Changes in how US hospitals and doctors are reimbursed are happening fast. Hospitals now have many opportunities to improve quality and achieve positive financial results in bundling programs, but “Where to start?” is a common question. Bundled payment sets a single spending target for all applicable health care services provided during a clinical episode of care over a specified time period. The goal of these changes is to create financial incentives that encourage providers to coordinate care across treatment settings, reduce unnecessary services, and expand initiatives that can help patients recover quickly.
Post-acute care is a major component of total per-episode spending and will be the focus of many successful initiatives. This is because the most significant opportunities for reducing spending and improving quality generally occur after surgery and after patients are discharged from the hospital.
The steps to prepare for bundled care payments are now better defined:
- Identify patients eligible for bundles early and assess their risk for complications
- Establish data analytic and information sharing capabilities.
- Track patients across the continuum of care
- Engage physicians
- Coordinate care transitions and manage post-acute services
- Redesign care
Redesigning care is in the purview of the surgeons, nurses and the administrators that support them. Targeting post-acute care starts in the operating room and then transitions to the ICU. The three most common causes of complications and readmissions after heart surgery are postoperative atrial fibrillation (POAF), effusions and infection. One area with great promise to measure for improvements with bundled care the use of active clearance of chest tubes to reduce the incidence and consequences of Retained Blood Syndrome (RBS). Chest tubes are used on every case after heart surgery to drain blood from around the heart and lungs in the early hours of recovery. If there is any bleeding, or even oozing tissues, the blood must be immediately drained externally by the chest tubes. But chest tubes frequently clot, which can lead to Retained Blood Syndrome (RBS), which includes the need for re-interventions to wash out clot, remove blood or bloody fluid, or long term, even fibrosis around the heart or lungs. Blood, even in small volumes left around the heart after surgery can cause an inflammatory response, triggering complications such as postoperative atrial fibrillation (POAF).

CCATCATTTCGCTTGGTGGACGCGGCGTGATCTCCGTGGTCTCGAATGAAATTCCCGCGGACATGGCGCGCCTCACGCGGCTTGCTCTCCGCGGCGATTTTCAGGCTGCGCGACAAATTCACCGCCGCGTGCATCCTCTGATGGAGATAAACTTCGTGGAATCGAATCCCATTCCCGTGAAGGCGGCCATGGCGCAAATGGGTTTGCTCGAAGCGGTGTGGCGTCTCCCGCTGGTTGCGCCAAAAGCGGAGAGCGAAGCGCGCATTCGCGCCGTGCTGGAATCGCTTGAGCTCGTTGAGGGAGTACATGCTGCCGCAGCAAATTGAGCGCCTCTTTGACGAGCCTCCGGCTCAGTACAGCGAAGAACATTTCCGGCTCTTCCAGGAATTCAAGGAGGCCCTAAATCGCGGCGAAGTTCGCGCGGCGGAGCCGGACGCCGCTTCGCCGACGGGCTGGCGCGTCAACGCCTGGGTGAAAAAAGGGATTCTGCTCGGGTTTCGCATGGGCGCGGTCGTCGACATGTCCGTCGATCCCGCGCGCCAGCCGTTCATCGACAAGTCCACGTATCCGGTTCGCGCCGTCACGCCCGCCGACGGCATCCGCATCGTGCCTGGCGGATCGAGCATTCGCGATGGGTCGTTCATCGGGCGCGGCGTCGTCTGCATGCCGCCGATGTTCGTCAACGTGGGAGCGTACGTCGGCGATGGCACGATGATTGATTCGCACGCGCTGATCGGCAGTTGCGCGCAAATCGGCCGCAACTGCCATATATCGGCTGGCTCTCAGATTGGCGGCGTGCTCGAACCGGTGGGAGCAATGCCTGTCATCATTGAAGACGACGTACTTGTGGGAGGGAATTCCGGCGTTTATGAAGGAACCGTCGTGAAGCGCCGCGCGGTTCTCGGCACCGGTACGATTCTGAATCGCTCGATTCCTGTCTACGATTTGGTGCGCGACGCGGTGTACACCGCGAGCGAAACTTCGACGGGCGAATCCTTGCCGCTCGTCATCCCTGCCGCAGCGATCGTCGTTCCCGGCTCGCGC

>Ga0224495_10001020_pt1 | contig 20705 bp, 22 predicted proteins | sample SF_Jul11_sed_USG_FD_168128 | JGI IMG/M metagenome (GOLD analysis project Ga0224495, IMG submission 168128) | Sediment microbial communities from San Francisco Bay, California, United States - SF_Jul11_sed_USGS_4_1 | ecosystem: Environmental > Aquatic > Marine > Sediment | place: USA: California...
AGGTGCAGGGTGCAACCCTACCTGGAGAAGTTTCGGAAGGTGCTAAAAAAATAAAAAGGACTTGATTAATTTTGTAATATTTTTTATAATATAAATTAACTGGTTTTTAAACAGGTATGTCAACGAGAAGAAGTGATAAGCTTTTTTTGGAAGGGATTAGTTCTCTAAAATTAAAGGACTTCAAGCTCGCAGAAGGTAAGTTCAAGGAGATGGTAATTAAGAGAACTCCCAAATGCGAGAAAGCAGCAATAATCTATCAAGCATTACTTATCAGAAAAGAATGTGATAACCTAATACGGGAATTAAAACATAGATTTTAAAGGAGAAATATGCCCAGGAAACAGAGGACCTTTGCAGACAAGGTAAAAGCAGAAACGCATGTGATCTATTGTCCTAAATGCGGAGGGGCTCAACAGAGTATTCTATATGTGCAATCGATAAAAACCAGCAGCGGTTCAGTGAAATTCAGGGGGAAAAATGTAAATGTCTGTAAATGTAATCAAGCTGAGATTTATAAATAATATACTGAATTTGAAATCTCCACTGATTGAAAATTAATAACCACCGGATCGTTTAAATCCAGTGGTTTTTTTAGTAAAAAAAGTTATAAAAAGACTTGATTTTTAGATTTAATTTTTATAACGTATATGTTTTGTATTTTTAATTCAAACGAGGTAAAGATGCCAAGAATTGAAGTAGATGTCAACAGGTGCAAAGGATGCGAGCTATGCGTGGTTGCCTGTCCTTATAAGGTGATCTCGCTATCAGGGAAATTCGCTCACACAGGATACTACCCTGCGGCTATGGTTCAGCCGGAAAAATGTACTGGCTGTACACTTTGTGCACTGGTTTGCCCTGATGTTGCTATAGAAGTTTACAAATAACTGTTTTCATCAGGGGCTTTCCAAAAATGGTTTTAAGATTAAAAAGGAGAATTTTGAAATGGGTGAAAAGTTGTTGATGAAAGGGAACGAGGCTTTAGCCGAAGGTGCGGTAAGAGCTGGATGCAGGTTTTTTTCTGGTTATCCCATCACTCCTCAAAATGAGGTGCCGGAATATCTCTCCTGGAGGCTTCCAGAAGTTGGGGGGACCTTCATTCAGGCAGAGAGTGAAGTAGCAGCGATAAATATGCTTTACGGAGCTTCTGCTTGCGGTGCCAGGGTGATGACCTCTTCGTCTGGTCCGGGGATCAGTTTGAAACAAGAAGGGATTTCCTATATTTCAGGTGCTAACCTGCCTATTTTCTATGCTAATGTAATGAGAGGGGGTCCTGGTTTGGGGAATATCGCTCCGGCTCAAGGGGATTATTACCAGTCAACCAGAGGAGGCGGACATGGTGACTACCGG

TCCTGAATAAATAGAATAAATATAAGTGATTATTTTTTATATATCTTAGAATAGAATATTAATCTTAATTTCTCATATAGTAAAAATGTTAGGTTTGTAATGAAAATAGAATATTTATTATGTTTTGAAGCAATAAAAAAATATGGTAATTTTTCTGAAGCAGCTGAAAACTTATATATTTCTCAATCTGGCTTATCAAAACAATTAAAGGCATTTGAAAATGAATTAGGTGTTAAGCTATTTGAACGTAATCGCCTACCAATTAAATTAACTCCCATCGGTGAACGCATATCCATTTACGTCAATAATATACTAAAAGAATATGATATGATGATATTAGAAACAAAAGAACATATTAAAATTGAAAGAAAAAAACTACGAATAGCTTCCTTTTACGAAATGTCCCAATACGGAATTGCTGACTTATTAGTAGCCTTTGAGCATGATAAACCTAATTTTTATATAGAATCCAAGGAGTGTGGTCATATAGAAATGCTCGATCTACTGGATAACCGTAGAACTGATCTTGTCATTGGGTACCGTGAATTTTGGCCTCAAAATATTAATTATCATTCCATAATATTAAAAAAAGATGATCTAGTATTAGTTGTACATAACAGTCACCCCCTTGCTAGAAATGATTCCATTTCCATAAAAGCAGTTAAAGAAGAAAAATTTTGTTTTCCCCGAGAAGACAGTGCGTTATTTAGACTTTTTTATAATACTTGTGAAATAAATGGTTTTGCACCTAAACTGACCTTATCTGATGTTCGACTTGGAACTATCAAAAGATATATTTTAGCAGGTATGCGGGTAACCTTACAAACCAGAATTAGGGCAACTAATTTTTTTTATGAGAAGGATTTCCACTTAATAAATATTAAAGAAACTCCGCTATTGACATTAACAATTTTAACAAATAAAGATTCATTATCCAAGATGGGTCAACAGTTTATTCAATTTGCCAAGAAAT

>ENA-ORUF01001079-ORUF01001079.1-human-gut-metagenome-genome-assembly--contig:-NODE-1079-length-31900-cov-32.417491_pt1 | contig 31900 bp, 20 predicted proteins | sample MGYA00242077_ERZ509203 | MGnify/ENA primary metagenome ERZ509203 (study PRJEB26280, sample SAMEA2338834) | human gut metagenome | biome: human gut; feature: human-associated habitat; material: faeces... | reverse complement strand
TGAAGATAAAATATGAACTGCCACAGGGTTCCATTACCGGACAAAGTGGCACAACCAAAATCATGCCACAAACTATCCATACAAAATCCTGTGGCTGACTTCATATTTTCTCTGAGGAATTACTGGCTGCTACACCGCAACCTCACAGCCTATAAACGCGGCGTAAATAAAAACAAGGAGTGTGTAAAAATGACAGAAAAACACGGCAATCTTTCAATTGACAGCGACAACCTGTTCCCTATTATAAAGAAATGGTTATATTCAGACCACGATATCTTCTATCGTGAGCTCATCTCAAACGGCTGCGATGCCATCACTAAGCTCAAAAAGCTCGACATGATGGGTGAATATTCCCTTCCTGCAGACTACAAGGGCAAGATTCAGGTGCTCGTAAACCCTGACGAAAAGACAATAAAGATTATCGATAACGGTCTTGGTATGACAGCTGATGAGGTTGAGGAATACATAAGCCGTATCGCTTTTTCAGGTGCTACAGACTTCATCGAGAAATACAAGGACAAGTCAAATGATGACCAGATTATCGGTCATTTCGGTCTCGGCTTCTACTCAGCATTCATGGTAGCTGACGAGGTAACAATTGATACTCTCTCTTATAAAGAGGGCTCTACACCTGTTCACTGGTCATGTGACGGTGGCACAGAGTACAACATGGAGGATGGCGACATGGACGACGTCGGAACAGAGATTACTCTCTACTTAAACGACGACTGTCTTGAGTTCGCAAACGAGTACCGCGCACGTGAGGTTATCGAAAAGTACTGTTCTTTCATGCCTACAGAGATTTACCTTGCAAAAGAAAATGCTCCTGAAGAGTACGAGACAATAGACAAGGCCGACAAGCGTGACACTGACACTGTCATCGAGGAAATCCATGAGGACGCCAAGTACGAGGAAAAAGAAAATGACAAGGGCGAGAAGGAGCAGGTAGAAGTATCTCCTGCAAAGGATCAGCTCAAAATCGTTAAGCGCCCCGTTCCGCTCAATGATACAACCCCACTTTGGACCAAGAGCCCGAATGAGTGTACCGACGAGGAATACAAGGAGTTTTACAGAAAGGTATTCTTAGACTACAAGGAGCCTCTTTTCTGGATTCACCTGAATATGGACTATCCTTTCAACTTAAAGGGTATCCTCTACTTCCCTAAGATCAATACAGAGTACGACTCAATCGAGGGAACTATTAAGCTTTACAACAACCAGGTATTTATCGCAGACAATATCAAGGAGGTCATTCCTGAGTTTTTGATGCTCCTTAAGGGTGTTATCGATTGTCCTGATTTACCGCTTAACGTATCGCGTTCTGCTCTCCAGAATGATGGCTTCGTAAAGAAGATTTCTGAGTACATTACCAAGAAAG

A recent editorial emphasized how seemingly small complications can have big impacts on outcomes, and should not be ignored. A recently published paper in the Journal of Thoracic and Cardiovascular Surgery by Balzer, et al, illustrates how retained blood can be a major source of ICU bottlenecking. Retained blood occurs when there is insufficient postoperative blood evacuation due to chest tube clogging. In this study 19% had retained blood, which was associated with a length of stay more than 13 days in the hospital (OR, 3.853; 95% CI, 2.882-5.206; P < .001) and 5 days in the intensive care unit (OR, 4.602; 95% CI, 3.449-6.183; P < .001). The OR for a time of ventilation greater than 23 hours was 3.596 (95% CI, 2.690-4.851; P < .001) and for incidence of renal replacement therapy was 4.449 (95% CI, 3.188-6.226; P < .001). Studies have shown that active clearance of chest tubes may reduce this. In a propensity-matched study by Sirch, et al, also in the Journal of Thoracic and Cardiovascular Surgery, patients who had active clearance of chest tubes had a 43% reduction in retained blood and a 33% reduced incidence of postoperative atrial fibrillation (POAF). This included a significant reduction in the time on the ventilator postoperatively in the ICU. Some programs are using defined lean six sigma quality initiatives to measure and track the benefits of such an initiative which can be reproduced at any hospital.
How are you preparing for the bundled payment system in cardiac surgery? Maybe it’s time to take a look at Active Chest Tube Clearance.